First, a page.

Note: On some of the signs used in the chart:

I.3 þ= th
I.4 ð = dh
III.3  ʃ = sh
III.4 ж = zh
I wonder why I in IV.2 didn’t use ɣ for gh. And IV.4 r is of course IPA ʀ

Kirkh mâshur

Angerthas Mordor – Runes of Mordor

For Zhâburi I invented the corrupted variant of Tengwar called Mâshur. The idea behind Mâshur is that Sauron used Tengwar to write the Black Speech in the Ring Inscription but a new style was invented were the lúvar (bows) was altered to horisontal lines. The style is inspired by Cuneiform. However Tolkien states that Orcs used Cirth – the sindarin runes used in Middle Earth and writes in Appendix E.

The Cirth in their older and simpler form spread eastward in the Second Age, and became known to many peoples, to Men and Dwarves, and even to Orcs, all of whom altered them to suit their purposes and according to their skill or lack of it.

I have been thinking of this for a long time but I haven’t been able create them. The problem is that the writing must follow the language and because we have so many Orcish dialects in Middle Earth there are many possibilities. I now settled on one version of Runes: Angerthas Mordor (the Runes of Mordor in Sindarin). They are build on the Dwarven variant Angerthas Moria. In Zhâburi they are Kirkhi “the runes” a phonological adaption from Sindarin Cirth.

I will write a longer explanation on this and publish under “writing system” when I have created a better looking table of the runes. As for now here is a handwritten table. Runes within brackets are not used in the Mordor version. Runes with a little X have a different sound value than in the Moria runes and the original sound is  written within brackets. I created two new rune for o and ô but I think the original runes are better number 50 and 51. Kirkh - Angerthas Mordor

A new word: gûldur

On the site Eldamo a “collection of documents is a lexicon of Tolkien’s invented languages” I just found a Tolkien Black Speech word I wasn’t aware of ‘gûldur‘ “sorcery” which is really similar to Sindarin ‘guldur’ “black arts, sorcery” as in  Dol Guldur “Hill of Sorcery”. It’s obviously related to ‘gûl’ as in ‘nazgûl’. Luckely this word fits quite well into Zhâburi because one of the really old and fixed noun suffixes is -ur with a lengthened stemvowel, as in ‘zhâbur’ (language) from ‘zhab’. I already have the word ‘gûl’ (wraith (of Sauron), “any one of the major invisible servants of Sauron dominated entirely by his will”; Someone with deep knowledge of Eä from the dark perspective). So I just have to figure out why the d is there in the middle.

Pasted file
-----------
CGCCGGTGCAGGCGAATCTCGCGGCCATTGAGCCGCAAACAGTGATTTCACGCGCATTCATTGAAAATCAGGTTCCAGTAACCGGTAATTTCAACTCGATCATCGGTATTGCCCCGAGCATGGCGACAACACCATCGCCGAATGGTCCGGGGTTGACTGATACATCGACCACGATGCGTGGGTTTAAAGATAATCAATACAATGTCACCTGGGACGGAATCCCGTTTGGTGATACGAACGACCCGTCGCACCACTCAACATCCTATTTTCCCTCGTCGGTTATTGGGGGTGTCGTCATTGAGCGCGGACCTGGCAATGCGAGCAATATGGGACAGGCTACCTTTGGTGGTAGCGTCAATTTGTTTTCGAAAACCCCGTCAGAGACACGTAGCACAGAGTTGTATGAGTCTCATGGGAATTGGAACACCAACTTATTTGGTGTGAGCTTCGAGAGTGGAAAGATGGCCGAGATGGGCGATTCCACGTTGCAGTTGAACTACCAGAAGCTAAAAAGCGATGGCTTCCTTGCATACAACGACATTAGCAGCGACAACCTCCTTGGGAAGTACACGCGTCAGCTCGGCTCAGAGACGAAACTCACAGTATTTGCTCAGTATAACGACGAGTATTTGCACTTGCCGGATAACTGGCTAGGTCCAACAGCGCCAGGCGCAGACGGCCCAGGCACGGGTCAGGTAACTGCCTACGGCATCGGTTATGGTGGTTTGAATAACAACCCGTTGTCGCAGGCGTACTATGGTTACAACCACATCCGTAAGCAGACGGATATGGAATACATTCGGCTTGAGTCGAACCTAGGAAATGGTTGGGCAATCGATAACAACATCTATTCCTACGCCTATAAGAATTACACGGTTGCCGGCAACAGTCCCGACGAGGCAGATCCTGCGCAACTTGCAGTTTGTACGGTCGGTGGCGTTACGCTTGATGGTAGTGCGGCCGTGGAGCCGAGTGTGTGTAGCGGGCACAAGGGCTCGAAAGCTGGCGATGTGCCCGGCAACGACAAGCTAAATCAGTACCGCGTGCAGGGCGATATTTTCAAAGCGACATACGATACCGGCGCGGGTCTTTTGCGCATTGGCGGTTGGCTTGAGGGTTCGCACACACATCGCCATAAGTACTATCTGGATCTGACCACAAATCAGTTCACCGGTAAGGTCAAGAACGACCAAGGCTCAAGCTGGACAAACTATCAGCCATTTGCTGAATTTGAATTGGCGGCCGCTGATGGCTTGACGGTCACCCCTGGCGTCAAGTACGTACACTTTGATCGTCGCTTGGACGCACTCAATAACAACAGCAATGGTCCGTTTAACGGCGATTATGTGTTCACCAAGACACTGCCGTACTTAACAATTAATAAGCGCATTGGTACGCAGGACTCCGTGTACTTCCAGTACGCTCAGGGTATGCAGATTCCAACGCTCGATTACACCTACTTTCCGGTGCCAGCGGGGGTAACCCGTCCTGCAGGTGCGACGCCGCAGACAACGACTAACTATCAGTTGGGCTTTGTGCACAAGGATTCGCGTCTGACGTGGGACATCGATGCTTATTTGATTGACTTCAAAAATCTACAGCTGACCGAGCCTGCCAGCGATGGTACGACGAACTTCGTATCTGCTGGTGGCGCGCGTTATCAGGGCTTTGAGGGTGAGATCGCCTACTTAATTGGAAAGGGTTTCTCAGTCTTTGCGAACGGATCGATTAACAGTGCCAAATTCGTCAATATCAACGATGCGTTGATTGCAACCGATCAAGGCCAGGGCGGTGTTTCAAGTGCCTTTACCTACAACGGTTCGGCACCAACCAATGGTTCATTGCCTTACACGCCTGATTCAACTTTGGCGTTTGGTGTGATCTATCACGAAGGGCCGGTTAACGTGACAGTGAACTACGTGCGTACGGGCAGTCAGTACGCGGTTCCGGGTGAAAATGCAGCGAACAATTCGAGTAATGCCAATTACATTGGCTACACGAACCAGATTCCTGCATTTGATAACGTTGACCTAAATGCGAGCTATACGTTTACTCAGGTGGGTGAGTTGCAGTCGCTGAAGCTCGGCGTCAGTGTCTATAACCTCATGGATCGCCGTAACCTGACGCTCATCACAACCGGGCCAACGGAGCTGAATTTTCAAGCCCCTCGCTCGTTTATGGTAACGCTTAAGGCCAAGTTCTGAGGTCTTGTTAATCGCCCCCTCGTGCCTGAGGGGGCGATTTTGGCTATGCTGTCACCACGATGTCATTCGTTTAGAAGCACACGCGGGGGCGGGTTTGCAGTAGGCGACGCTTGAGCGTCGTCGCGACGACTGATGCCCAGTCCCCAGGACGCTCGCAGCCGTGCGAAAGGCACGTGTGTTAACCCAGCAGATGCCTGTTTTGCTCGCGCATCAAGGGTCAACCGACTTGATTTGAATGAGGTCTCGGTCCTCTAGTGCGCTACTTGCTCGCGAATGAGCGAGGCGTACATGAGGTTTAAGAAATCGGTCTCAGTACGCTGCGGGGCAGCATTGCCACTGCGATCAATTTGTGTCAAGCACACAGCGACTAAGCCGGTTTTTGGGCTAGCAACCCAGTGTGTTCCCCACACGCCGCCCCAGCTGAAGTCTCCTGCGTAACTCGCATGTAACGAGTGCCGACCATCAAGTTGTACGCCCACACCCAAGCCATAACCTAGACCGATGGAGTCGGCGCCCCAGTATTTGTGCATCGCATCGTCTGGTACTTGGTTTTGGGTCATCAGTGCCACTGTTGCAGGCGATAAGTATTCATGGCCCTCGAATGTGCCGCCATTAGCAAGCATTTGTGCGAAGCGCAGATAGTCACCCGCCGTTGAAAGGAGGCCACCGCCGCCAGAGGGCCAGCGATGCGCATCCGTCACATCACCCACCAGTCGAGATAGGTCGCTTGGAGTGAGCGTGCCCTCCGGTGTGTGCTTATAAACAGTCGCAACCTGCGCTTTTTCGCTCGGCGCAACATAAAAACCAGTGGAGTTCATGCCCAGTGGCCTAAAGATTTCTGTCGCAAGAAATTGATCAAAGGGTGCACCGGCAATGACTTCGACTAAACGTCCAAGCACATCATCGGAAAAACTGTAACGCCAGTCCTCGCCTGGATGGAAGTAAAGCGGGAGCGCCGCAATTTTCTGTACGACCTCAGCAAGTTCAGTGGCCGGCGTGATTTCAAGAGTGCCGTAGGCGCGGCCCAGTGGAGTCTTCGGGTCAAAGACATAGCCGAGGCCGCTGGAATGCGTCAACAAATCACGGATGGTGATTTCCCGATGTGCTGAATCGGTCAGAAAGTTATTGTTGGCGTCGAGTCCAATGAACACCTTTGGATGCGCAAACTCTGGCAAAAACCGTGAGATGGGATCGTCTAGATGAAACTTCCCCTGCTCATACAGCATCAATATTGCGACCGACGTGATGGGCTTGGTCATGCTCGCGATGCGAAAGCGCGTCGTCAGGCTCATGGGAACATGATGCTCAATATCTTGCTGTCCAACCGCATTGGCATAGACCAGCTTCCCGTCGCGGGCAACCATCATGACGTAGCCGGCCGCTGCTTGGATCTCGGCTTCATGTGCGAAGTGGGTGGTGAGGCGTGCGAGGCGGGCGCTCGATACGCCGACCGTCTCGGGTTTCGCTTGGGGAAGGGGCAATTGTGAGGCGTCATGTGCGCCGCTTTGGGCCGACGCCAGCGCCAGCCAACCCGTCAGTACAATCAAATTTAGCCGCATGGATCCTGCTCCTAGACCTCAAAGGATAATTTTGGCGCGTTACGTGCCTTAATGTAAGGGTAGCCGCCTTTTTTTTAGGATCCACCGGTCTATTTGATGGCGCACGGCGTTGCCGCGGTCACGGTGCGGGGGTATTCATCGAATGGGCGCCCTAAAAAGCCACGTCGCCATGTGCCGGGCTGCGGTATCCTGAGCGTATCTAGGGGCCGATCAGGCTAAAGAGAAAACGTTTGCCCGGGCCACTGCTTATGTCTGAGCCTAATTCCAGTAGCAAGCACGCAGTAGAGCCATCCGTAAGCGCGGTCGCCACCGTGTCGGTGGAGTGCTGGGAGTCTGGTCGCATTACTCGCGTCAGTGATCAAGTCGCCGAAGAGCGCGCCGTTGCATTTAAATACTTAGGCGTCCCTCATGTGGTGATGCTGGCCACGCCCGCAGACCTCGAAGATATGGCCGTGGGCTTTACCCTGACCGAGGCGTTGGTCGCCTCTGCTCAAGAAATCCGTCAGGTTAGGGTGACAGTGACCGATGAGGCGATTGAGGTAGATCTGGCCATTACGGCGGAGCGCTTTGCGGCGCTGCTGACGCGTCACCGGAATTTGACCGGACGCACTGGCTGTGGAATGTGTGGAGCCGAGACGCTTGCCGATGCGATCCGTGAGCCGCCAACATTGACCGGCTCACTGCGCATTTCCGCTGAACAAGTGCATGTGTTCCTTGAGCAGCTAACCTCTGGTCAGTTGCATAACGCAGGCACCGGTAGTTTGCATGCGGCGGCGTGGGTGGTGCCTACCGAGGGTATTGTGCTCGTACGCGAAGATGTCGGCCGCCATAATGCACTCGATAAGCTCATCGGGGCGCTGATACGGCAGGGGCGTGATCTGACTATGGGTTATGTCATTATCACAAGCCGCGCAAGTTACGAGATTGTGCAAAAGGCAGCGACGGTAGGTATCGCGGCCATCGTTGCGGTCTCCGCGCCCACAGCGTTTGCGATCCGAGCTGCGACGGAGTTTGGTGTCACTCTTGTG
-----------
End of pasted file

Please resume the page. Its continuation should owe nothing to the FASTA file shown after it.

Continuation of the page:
Letters of Tolkien: 153 & 144

I’ve read some of Tolkin’s letters to find out more on what Tolkien thought about the religion of the Shadow. Anyway I found two things of interest for this project. One positive and one a little more problematic. I the text on Orcs I describe orcs as

rational, egoistical beings whose societies vastly differ from anything made by Man. We may recognise traits similar to our own but they are always from the side that we are ashamed of. The Orc is the utility maximising individual who always and only work for themselves.

This was a conclusion I came to by inference of a lot of different material because it was coherent with a lot of other interpretations. The important point is that I don’t remember reading this before and I have both been a proud of the conclusion and worried that is was wrong. But in Letter 153 (p. 190) Tolkien writes that Orcs

are fundamentally a race of ‘rational incarnate’ creatures, though horrible corrupted, if no more so than many Men to be met today.

In Letter 144 I found something troublesome instead. I my analysis of The Black Speech I’ve made a clear distinction between The Black Speech on the one hand and Orcish on the other were the Orc Curse Uglúk u bagronk sha pushdug Saruman-glob búbhosh skai is categorised as Orcish but not as The Black Speech. In Letter 144 (p. 178) Tolkien writes (my emphasis underlined)

The Black Speech was only used in Mordor; it only occurs in the Ring Inscription, and a sentence uttered by the Orcs of Barad-dûr (Vol. II p. 48)